The names of a number of sixth- and seventh-century bards have come down to us, as have a number of poems in Brythonic/Old Welsh. But so far as I am aware, the link between poet and poem has only reliably been made in the case of works attributed to Taliesin and Aneirin. If I understand correctly, they were roughly contemporaries, although Taliesin is generally considered to be the elder. He wrote about events known to have taken place in the mid- to late sixth century, while Aneirin wrote about events known to have taken place around the year 600. Both were men of the north, of the Hen Ogledd (why is that not Ogledd Hen anybody?)
Aneirin is the poet of Y Goddodin, a long story praising the warriors killed in a battle involving the men of the area around Edinburgh and (possibly) Angles from Bernicia or (possibly) other Brythons. The poem, like all Brythonic poems which have survived from this era (and, indeed, many of the Anglo-Saxon ones) is obscure. Elliptical references and internal puzzles were the fashion of the day. Explaining was no part of the bard’s task. Praising was usually his first priority, although satire is not unknown.
Taliesin was bard to Urien of Rheged (Cumbria). A relatively large body of work has survived which is attributed to Taliesin, but there is an even larger body of legend surrounding his name. Unlike Aneirin, whose reputation appears grounded in tales of feasting and death in battle on earth, Taliesin’s name has become entwined with tales of the other-world, of magic and shape-shifting and supernatural powers. In places his story has even become a part of Arthurian legend and what later poets called ‘The Matter of Britain.’
All the same, it is possible to glimpse the real bard through his poems and Taliesin, it seems, served more than one lord. This opens up a window on the workaday lives of sixth-century bards. For although most of the poems reliably attributed to Taliesin place him in Rheged at the court of Urien and his son Owain, he also seems to have written in praise of Gwallog of Elmet (South Yorkshire), Cynan Garwyn of Powys (now on the Welsh/English border) and (less certainly) in praise of Tenby in South Wales.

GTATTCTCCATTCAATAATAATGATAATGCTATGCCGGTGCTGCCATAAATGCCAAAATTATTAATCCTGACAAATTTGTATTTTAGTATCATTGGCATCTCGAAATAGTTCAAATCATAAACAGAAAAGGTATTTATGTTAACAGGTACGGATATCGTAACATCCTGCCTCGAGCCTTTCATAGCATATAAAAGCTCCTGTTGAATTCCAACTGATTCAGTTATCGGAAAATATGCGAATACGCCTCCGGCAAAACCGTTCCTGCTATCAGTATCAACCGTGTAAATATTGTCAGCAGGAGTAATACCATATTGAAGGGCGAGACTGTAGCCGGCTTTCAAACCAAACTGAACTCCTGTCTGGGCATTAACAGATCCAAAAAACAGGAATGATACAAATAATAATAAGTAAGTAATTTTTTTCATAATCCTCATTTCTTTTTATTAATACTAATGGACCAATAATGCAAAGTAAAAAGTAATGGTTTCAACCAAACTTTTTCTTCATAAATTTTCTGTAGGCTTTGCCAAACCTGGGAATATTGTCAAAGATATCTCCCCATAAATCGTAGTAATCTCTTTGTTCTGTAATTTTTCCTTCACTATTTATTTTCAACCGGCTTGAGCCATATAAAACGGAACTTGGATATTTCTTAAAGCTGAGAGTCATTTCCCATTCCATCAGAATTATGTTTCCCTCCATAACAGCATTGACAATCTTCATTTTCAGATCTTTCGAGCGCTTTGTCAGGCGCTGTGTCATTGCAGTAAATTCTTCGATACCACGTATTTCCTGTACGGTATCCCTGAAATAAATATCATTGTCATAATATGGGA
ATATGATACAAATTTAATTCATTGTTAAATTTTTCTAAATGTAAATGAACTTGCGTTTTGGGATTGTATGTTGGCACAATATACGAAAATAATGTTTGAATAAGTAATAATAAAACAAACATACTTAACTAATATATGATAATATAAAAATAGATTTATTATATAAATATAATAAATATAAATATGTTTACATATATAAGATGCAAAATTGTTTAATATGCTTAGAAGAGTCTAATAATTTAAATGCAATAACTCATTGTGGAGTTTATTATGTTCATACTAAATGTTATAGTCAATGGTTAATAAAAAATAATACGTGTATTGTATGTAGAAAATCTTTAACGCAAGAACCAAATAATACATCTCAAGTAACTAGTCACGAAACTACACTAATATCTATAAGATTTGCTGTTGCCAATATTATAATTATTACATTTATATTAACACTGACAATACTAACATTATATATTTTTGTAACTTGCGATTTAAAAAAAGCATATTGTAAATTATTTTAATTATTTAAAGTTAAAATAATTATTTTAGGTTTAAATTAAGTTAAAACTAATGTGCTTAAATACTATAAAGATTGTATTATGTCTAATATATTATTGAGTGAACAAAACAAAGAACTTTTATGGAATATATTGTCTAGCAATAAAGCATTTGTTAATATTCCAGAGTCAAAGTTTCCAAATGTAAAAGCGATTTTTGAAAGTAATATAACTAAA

On this, admittedly thin, basis, I have constructed a career path where bards travelled from court to court until they found a lord who was prepared to support them on a permanent basis – an idea more akin to the working life of a high-medieval troubadour than our usual image of the early-medieval bard. If this scenario is accepted, it follows that bards would have had a wider experience of the world than many of their contemporaries.
Other people did travel, of course, especially members of the elites. Fosterage of noble children into the households of other nobles was the norm, for both Brythons and Anglo-Saxons; ambitious members of the church travelled – to Ireland if they were ‘Celtic’ Christians, to Rome if they belonged to the Roman church; and importantly, noble women, whether Brython or Anglo-Saxon, almost always travelled to marry. For members of the many royal families, daughters of one king typically changed kingdoms to marry the son of another.
There are several well-documented examples of these sorts of exchanges taking place across the language divide between the Germanic and Brythonic groups. Ethelfrith of Bernicia’s children grew up in Dal Riata and among the Picts of what is now Scotland and at least one of them married while there; less certainly, Edwin of Deira was fostered with Cadfan of Gwynedd in North Wales and a sister of Penda of Mercia married Cadwallon of Gwynedd.
So could bards cross this language divide too? Was the warrior culture of feasting and praise-singing in hall sufficiently similar? It is a big leap away from any evidence, but I have made it in the story. Two of my characters are twin sons of Aneirin. Both bards, displaced by war as small boys, they grow up fluent in Anglo-Saxon as well as Old Welsh. They do not compose in the Germanic language, but necessity dictates that they sing in it to survive. They also know, and sing, and modify, their father’s works and Taliesin’s works.
One way or another, several fragments of the poems of Taliesin and Aneirin (in modern English!) are woven into my story.
As I understand it, early medieval bards played small harps of the kind that could sit in the lap. Originally, these were straight-armed and the curved profile that is now so familiar was only adopted in the 11th/12th centuries. The most useful site that I have found for the very early period of harps is: http://www.instrumentsofantiquity.com/